APRIL 23, 1951
Barbara Johns, the 16-year-old niece of civil rights leader Vernon Johns, stood before the all-Black student body at the R.R. Moton High School in Farmville, Virginia. She proposed a walkout to protest deplorable conditions inside the school, which had no laboratories, no gym and no cafeteria.
When some students said they were afraid they would be arrested, she replied, “The Farmville jail isn’t big enough to hold us.” And walk out they did, all 450 of them.
Johns’ hopes ran high. “People would hear us, would see us and understand our difficulty, would sympathize with our plight and would grant us our new school building,” she wrote. “It would be grand, and we would live happily ever after.”
Two weeks later, the students returned, but instead of a new building, they were met with anger from administrators. Johns reached out to the NAACP, which challenged the segregated system.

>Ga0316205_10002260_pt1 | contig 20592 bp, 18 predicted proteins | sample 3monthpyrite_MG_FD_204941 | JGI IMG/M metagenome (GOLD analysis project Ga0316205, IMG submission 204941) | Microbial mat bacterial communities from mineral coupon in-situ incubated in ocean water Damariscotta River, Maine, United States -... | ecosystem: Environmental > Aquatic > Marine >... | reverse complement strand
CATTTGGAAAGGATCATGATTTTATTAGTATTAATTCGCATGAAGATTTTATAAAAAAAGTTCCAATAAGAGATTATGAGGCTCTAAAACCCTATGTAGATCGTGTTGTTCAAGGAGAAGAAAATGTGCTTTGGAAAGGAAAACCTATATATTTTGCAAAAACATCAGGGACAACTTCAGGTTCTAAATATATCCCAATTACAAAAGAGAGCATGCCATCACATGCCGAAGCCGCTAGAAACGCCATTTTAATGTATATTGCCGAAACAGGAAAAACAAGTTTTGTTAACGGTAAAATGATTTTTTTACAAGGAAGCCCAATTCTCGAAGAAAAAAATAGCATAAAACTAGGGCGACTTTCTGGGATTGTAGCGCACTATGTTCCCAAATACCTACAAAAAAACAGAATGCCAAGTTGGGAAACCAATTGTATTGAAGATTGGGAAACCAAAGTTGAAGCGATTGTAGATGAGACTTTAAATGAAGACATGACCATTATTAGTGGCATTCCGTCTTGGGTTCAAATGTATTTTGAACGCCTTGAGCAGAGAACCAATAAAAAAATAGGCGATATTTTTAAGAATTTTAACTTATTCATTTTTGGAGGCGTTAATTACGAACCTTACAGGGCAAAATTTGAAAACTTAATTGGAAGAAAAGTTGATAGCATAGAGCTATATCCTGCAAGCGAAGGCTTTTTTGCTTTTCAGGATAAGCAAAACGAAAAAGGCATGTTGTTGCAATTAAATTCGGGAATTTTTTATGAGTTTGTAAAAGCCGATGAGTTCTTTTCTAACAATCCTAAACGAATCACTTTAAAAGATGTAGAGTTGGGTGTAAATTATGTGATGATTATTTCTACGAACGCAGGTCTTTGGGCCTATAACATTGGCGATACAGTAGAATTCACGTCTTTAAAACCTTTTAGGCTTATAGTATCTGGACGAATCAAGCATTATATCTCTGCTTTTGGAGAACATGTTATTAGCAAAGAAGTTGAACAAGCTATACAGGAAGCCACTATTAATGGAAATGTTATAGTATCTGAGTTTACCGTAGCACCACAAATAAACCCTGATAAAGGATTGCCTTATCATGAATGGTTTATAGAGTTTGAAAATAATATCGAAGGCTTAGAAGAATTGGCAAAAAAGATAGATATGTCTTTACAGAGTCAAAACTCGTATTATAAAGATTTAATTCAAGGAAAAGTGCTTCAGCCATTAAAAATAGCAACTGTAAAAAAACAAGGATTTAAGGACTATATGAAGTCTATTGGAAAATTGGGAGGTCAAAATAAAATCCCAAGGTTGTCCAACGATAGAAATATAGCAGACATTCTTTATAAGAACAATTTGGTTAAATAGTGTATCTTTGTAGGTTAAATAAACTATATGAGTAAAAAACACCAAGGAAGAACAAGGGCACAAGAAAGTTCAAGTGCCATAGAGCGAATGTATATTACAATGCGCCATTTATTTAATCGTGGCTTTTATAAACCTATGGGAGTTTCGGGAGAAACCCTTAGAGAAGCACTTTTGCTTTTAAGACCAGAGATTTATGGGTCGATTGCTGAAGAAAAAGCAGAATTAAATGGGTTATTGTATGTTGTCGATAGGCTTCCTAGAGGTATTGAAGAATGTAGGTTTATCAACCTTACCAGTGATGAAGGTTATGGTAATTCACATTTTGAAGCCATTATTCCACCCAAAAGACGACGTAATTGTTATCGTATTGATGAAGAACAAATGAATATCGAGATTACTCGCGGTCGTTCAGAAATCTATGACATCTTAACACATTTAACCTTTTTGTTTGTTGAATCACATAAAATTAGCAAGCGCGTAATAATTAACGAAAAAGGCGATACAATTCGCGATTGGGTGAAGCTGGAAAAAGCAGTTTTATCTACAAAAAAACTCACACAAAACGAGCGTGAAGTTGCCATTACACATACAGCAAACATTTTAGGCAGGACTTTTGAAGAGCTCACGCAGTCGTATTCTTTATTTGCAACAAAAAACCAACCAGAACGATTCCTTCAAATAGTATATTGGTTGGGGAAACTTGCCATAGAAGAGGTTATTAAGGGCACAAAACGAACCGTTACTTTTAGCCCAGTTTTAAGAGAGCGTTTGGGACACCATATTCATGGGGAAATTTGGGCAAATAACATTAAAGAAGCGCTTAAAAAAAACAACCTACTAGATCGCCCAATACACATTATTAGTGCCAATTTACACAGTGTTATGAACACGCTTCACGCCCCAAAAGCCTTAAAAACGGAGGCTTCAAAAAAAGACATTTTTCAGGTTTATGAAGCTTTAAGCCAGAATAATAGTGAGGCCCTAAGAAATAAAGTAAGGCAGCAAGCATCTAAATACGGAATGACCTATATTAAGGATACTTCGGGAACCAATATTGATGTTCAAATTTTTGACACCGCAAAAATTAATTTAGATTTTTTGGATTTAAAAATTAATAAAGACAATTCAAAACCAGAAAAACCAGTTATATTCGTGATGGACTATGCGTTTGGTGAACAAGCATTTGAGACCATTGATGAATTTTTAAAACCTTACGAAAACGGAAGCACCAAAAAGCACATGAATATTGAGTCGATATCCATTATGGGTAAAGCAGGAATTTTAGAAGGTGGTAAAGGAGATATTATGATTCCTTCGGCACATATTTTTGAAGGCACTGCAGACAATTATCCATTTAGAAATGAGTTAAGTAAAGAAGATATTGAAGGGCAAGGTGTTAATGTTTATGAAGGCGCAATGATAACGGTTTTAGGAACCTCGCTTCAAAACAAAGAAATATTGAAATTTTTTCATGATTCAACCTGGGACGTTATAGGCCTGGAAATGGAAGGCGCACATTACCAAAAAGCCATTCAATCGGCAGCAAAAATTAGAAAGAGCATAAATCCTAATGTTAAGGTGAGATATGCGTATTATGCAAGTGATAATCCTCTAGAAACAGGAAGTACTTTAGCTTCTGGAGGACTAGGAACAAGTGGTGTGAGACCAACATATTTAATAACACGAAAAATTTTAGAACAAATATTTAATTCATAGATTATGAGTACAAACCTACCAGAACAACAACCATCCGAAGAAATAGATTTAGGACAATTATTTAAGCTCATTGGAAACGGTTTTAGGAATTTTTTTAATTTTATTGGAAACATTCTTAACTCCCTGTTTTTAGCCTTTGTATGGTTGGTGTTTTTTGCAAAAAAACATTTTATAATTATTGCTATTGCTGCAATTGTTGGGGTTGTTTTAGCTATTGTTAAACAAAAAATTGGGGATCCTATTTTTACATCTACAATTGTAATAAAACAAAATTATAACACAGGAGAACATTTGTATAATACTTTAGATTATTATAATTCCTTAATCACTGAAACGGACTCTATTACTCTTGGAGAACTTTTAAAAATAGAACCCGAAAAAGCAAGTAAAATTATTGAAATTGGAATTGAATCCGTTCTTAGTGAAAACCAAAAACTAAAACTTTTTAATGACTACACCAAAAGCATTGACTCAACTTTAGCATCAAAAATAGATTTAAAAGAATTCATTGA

In 1954, the U.S. Supreme Court heard the case that resulted, Davis v. County School Board of Prince Edward County, as part of Brown v. Board of Education.
A statue of Barbara Johns has been built on the grounds of the state Capitol in Richmond, and the Ninth Street Office Building, where the Virginia attorney general’s offices are housed, has been named after her.
She died in 1991 of bone cancer. The state of Virginia is now replacing the statute of Confederate Gen. Robert E. Lee with a statue of Johns in the U.S. Capitol’s Statuary Hall.